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AGO 1950 No. 353 - October 03, 1950
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Smith Troy | 1941-1952 | Attorney General of Washington

INVESTMENT OF COUNTY FUNDS IN U.S. TREASURY BILLS

1. The hospital fund, the T.B. hospital fund and the bridge fund may be invested in 90-day Treasury bills under section 1, chapter 209, Laws of 1937 (Rem. Rev. Stat. Supp. 5646-11).

2. The interest from such investments may not be credited to the current expense fund.

                                                                  - - - - - - - - - - - - -

                                                                 October 3, 1950

Honorable Joe L. Johnson
Prosecuting Attorney, Cowlitz County
Court House
Kelso, Washington                                                                                                              Cite as:  AGO 49-51 No. 353

Dear Sir:

            We are in receipt of your letter of June 13, 1950, wherein you inquired as to the legality of investing certain county funds.  The funds in question, all of which were raised by special levy, are: hospital building fund, $34,000.00; T.B. hospital fund, $18,000.00; bridge fund, $302,000.00.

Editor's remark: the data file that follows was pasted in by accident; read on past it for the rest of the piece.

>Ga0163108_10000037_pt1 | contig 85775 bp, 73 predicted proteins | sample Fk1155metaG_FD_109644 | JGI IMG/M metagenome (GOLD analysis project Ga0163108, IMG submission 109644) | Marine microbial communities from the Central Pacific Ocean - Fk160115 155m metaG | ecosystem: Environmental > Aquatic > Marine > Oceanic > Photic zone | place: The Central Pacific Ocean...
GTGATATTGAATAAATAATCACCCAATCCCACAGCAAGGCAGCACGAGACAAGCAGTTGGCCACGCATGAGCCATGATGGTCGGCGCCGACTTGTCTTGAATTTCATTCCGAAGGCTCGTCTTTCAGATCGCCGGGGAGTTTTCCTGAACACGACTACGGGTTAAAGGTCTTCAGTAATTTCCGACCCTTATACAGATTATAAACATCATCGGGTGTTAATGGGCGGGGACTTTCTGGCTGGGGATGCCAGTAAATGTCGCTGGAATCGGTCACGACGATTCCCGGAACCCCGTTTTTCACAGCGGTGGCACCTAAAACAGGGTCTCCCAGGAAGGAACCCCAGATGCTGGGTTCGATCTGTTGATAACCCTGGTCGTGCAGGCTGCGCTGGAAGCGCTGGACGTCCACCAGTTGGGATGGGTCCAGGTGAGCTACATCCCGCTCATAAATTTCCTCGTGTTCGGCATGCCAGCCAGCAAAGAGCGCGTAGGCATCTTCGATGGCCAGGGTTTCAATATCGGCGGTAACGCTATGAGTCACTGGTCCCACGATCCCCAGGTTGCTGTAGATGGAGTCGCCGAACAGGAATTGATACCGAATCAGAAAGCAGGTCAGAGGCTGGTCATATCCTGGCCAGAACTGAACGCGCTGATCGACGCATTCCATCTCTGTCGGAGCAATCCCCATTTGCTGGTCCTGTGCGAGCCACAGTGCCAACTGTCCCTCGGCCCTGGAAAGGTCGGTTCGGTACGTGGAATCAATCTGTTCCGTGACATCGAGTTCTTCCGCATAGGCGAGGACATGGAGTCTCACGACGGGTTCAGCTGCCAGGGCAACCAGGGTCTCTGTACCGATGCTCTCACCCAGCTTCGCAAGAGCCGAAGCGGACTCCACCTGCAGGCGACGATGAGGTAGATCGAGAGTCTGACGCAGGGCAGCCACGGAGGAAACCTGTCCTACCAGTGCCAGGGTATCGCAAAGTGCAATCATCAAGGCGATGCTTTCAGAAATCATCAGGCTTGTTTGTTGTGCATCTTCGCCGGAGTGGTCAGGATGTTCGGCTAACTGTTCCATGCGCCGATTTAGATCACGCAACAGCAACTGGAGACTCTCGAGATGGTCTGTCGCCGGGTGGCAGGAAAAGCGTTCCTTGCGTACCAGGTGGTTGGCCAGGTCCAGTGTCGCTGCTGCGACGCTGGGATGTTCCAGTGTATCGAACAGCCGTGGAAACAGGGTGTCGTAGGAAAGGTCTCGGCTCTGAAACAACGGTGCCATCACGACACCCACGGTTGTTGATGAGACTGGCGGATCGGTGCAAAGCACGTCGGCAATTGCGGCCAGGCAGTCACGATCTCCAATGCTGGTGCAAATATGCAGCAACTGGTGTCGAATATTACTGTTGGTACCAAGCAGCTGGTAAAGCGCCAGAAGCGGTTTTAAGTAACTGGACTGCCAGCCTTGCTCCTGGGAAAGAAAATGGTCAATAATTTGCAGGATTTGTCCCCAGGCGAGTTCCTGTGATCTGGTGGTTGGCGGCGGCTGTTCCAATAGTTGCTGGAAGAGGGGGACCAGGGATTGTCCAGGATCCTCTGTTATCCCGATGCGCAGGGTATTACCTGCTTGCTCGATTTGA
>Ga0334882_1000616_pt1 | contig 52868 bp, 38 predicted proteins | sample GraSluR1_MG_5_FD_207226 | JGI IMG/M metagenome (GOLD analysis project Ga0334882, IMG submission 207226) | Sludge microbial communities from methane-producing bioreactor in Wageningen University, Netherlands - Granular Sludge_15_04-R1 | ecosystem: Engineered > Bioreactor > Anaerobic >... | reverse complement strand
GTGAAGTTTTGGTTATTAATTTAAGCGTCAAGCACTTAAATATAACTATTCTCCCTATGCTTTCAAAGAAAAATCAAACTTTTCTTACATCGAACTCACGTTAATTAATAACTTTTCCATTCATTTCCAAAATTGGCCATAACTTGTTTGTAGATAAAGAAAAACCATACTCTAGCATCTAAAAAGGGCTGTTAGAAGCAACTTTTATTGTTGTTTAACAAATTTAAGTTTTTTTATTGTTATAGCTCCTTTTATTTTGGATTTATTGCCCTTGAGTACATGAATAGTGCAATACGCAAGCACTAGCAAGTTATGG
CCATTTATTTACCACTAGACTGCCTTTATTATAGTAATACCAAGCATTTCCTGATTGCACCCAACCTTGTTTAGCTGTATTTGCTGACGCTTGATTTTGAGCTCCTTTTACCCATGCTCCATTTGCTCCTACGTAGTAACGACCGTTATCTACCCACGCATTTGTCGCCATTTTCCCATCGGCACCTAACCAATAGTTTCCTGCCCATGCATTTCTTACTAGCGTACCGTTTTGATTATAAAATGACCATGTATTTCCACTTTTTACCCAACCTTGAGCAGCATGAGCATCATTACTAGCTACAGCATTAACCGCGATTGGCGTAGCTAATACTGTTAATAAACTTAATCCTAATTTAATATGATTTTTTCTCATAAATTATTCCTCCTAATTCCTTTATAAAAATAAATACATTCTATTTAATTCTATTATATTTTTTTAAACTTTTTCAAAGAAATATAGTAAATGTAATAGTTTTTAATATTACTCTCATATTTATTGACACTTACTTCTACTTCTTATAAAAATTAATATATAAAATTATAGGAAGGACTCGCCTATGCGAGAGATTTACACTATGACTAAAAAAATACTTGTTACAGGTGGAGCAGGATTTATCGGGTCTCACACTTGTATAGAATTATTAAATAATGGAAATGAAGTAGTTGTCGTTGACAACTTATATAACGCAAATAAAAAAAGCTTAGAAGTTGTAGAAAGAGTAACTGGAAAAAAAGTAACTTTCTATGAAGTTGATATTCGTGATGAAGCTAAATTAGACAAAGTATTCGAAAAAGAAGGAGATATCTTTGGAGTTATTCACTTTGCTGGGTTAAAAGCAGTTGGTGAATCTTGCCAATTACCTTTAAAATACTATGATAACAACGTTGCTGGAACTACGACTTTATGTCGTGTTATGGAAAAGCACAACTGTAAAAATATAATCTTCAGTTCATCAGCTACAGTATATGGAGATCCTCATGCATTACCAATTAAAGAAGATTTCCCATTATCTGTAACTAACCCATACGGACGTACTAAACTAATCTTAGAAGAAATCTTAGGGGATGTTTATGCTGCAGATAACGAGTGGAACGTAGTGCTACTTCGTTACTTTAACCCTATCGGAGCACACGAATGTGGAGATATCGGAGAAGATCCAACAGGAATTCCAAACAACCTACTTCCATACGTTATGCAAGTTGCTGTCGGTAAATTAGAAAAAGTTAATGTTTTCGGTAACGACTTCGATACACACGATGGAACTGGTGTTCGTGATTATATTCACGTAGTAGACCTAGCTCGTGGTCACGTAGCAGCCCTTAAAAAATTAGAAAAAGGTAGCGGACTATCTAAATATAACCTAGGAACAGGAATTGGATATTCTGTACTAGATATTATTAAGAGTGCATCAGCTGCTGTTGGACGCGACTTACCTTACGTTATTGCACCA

Your first inquiry is whether or not these funds may be invested in 90-day Treasury bills, and your second inquiry is that if the funds may be so invested would it be possible to put the interest from such investments into the current expense fund.

            The conclusions reached may be summarized as follows:

            1. The hospital fund, the T.B. hospital fund, and the bridge fund may be invested in 90-day United States Treasury bills under section 1, chapter 209, Laws of 1937 (Rem. Rev. Stat. Supp. 5646-11).

             [[Orig. Op. Page 2]]

            2. The interest from such investments may not be credited to the current expense fund.

                                                                     ANALYSIS

            The legislative authority given a county to invest its funds may be found in chapter 209, Laws of 1937 (Rem. Rev. Stat. Supp. 5646-11, wherein it is provided: